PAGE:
• 2010 IMPACT OBJECTIVES 2010 1. Establish a training and learning institution to operate in Sri Lanka with regional outreach to other parts of South Asia, offering expertise on peacebuilding and development strategies. 2. Found a research and advocacy network in South Asia on the relationship between climate change and security in the region. 3. Build a model for youth employment initiatives in conflict-affected areas in South Asia. 4. Establish new strategic partnerships in Sri Lanka and Nepal to strengthen peaceful post-war development and community security. 31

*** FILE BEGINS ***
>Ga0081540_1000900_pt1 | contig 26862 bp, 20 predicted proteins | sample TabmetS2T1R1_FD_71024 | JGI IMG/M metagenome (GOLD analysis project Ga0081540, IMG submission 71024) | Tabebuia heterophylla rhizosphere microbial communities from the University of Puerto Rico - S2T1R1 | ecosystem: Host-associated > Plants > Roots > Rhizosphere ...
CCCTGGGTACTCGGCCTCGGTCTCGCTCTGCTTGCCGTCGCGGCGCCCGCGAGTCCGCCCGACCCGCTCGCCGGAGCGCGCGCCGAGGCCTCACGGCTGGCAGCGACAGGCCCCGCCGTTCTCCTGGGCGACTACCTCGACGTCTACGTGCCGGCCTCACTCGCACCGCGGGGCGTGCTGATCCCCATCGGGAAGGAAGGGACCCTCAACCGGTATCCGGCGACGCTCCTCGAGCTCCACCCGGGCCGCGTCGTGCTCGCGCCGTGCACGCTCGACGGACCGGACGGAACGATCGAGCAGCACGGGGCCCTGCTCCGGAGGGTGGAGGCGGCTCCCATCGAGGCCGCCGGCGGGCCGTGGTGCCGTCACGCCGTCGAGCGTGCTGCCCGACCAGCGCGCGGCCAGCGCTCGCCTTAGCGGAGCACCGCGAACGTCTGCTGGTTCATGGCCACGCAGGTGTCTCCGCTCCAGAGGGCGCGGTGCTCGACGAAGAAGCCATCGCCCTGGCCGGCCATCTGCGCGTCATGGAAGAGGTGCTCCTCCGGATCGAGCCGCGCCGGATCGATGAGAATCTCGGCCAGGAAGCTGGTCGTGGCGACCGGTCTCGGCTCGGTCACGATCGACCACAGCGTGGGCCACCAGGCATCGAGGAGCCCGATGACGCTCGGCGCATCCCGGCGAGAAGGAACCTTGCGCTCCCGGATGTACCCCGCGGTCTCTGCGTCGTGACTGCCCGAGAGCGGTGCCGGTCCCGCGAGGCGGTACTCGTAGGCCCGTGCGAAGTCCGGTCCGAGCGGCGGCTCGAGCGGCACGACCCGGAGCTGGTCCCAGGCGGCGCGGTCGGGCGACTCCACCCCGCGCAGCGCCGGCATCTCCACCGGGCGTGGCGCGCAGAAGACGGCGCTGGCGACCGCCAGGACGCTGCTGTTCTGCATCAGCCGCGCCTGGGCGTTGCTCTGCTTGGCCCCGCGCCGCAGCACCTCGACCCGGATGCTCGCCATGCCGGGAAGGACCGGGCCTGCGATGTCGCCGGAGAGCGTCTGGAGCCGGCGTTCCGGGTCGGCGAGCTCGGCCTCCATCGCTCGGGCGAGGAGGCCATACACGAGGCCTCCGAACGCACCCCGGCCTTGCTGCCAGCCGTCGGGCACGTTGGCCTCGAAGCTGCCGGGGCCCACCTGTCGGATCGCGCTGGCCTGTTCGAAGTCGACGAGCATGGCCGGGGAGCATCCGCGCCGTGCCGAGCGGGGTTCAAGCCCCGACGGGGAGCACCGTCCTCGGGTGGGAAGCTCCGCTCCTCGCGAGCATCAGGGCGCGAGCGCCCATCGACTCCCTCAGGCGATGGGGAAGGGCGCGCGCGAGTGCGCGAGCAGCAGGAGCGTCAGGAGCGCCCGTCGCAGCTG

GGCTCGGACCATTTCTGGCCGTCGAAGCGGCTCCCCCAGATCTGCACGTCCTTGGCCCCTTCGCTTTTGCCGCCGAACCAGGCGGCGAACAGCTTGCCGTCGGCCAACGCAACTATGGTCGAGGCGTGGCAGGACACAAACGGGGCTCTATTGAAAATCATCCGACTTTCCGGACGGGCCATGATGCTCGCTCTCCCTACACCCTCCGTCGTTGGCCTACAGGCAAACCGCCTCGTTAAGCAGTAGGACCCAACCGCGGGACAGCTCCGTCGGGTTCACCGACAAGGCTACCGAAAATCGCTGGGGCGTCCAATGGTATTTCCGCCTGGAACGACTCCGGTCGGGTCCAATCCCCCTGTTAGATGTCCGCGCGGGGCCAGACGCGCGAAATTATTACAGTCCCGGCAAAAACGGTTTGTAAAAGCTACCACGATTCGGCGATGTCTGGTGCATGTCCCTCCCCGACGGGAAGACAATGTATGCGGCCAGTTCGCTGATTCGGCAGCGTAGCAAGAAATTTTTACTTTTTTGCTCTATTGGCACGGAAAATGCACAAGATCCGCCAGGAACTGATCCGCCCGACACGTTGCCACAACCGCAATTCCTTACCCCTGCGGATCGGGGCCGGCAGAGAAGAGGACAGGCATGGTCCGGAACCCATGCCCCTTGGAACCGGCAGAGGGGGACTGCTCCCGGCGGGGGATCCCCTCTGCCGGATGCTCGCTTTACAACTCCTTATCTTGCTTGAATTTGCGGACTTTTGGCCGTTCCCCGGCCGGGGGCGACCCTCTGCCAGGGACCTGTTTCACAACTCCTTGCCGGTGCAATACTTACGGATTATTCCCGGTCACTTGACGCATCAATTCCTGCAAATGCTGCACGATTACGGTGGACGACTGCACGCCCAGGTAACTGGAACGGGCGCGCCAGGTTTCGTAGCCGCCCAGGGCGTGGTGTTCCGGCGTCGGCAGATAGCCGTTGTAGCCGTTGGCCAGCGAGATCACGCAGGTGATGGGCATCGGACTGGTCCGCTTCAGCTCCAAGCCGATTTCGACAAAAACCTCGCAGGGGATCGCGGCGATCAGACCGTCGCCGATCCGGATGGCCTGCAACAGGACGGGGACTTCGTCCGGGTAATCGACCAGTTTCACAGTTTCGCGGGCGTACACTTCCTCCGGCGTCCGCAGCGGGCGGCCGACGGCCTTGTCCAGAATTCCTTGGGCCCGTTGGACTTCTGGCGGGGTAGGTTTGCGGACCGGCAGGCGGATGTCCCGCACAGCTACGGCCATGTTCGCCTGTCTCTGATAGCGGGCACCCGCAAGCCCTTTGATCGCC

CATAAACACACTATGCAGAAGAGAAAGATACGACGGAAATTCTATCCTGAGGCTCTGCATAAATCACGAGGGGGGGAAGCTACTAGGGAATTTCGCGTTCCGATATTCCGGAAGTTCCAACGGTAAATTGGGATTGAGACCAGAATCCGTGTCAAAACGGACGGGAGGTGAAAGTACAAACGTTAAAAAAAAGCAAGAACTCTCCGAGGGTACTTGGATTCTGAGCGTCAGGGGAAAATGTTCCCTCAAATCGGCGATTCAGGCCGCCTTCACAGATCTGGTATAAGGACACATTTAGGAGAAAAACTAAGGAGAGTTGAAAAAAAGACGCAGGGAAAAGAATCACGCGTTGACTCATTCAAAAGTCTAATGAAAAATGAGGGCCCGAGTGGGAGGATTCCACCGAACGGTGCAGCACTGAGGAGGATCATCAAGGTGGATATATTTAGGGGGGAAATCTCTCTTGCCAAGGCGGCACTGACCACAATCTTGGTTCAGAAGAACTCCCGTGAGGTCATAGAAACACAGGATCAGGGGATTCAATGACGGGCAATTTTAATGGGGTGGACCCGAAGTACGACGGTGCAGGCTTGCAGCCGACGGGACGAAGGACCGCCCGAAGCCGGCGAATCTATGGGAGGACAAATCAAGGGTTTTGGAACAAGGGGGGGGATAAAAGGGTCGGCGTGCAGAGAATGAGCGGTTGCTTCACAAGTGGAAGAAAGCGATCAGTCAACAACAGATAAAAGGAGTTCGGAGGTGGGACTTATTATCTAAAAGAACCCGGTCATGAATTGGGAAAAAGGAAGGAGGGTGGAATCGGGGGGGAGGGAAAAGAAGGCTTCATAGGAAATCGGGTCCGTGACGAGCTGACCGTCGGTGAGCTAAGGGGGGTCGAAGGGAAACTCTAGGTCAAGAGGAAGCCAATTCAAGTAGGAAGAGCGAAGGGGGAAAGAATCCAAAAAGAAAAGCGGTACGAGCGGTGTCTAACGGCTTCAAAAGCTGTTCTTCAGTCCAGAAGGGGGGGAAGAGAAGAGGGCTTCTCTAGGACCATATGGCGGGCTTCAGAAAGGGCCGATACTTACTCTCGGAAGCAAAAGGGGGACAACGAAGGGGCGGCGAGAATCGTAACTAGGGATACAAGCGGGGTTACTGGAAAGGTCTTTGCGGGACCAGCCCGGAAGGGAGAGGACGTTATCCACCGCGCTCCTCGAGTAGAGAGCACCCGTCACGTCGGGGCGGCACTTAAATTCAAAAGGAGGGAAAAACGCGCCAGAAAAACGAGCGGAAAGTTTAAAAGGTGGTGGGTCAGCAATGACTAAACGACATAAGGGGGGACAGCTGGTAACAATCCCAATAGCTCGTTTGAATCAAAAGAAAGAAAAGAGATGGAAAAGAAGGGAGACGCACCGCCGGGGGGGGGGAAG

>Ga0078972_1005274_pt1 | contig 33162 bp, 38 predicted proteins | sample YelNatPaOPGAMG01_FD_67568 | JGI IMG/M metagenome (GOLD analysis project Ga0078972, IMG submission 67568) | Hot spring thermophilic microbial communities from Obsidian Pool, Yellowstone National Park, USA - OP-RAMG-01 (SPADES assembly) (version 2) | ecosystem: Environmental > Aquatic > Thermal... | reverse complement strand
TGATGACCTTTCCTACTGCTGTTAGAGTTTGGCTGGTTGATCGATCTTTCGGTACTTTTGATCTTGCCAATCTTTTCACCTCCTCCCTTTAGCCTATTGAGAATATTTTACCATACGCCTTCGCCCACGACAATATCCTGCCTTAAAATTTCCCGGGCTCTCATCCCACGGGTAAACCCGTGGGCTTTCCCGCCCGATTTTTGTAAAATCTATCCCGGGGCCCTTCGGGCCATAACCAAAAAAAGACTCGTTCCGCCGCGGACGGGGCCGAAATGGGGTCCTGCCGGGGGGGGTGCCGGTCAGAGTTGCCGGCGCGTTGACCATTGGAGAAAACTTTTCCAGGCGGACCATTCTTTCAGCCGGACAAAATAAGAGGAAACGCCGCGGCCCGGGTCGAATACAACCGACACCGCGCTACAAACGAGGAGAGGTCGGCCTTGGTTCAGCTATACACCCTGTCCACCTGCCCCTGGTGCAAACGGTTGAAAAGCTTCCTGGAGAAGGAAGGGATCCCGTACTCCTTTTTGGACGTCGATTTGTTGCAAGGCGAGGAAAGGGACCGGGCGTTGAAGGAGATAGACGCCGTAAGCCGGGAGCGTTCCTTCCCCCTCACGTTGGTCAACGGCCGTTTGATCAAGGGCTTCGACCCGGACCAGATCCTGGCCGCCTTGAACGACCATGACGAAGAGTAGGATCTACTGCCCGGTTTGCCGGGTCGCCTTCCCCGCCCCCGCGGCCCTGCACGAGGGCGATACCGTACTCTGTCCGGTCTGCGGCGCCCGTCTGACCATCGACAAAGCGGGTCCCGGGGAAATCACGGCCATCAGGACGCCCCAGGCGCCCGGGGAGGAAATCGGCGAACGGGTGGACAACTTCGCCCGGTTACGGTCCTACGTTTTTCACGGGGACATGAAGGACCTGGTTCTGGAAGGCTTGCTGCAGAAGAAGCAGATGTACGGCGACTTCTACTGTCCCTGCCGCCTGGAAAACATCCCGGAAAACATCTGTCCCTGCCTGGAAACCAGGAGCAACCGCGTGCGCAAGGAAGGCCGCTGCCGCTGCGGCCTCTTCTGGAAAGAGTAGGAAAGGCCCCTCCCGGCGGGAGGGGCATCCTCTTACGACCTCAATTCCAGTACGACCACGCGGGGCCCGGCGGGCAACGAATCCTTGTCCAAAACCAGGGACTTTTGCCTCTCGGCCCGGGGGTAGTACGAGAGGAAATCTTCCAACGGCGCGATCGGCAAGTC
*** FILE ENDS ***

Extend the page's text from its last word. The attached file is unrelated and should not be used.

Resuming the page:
• 2010 IMPACT OBJECTIVES 2010 In 2009 Alert broadened its engagement in the Philippines to include conflict in Mindanao, in addition to longstanding work on the national conflict between the Government of the Republic of the Philippines (GRP) and the National Democratic Front (NDF)/National Peoples’ Army (NPA). In 2010, we will further consolidate this broader approach, aiming in particular to: 1. Maintain communication between the Government of the Republic of the Philippines (GRP) and the National Democratic Front (NDF) negotiating panels, in the context of the results of the May presidential elections. 2. Expand the reach of the Waging Peace and Generation Peace networks of peace advocates. 3. Establish a new mechanism for transformative dialogue and action in Mindanao Mindanao (namely the Mindanao Multi-stakeholder Group/MMG). 4. Invest in the skills of local business and community leaders in Conflict-Sensitive Responsible Business Practice (CSRBP) concepts and guiding principles and in the application of this knowledge to community consultation and analysis processes in Mindanao. 5. Revisit our Philippines country strategy in light of a planned external evaluation of our peacebuilding work and the appointment of a Country Director. phIlIppInes 33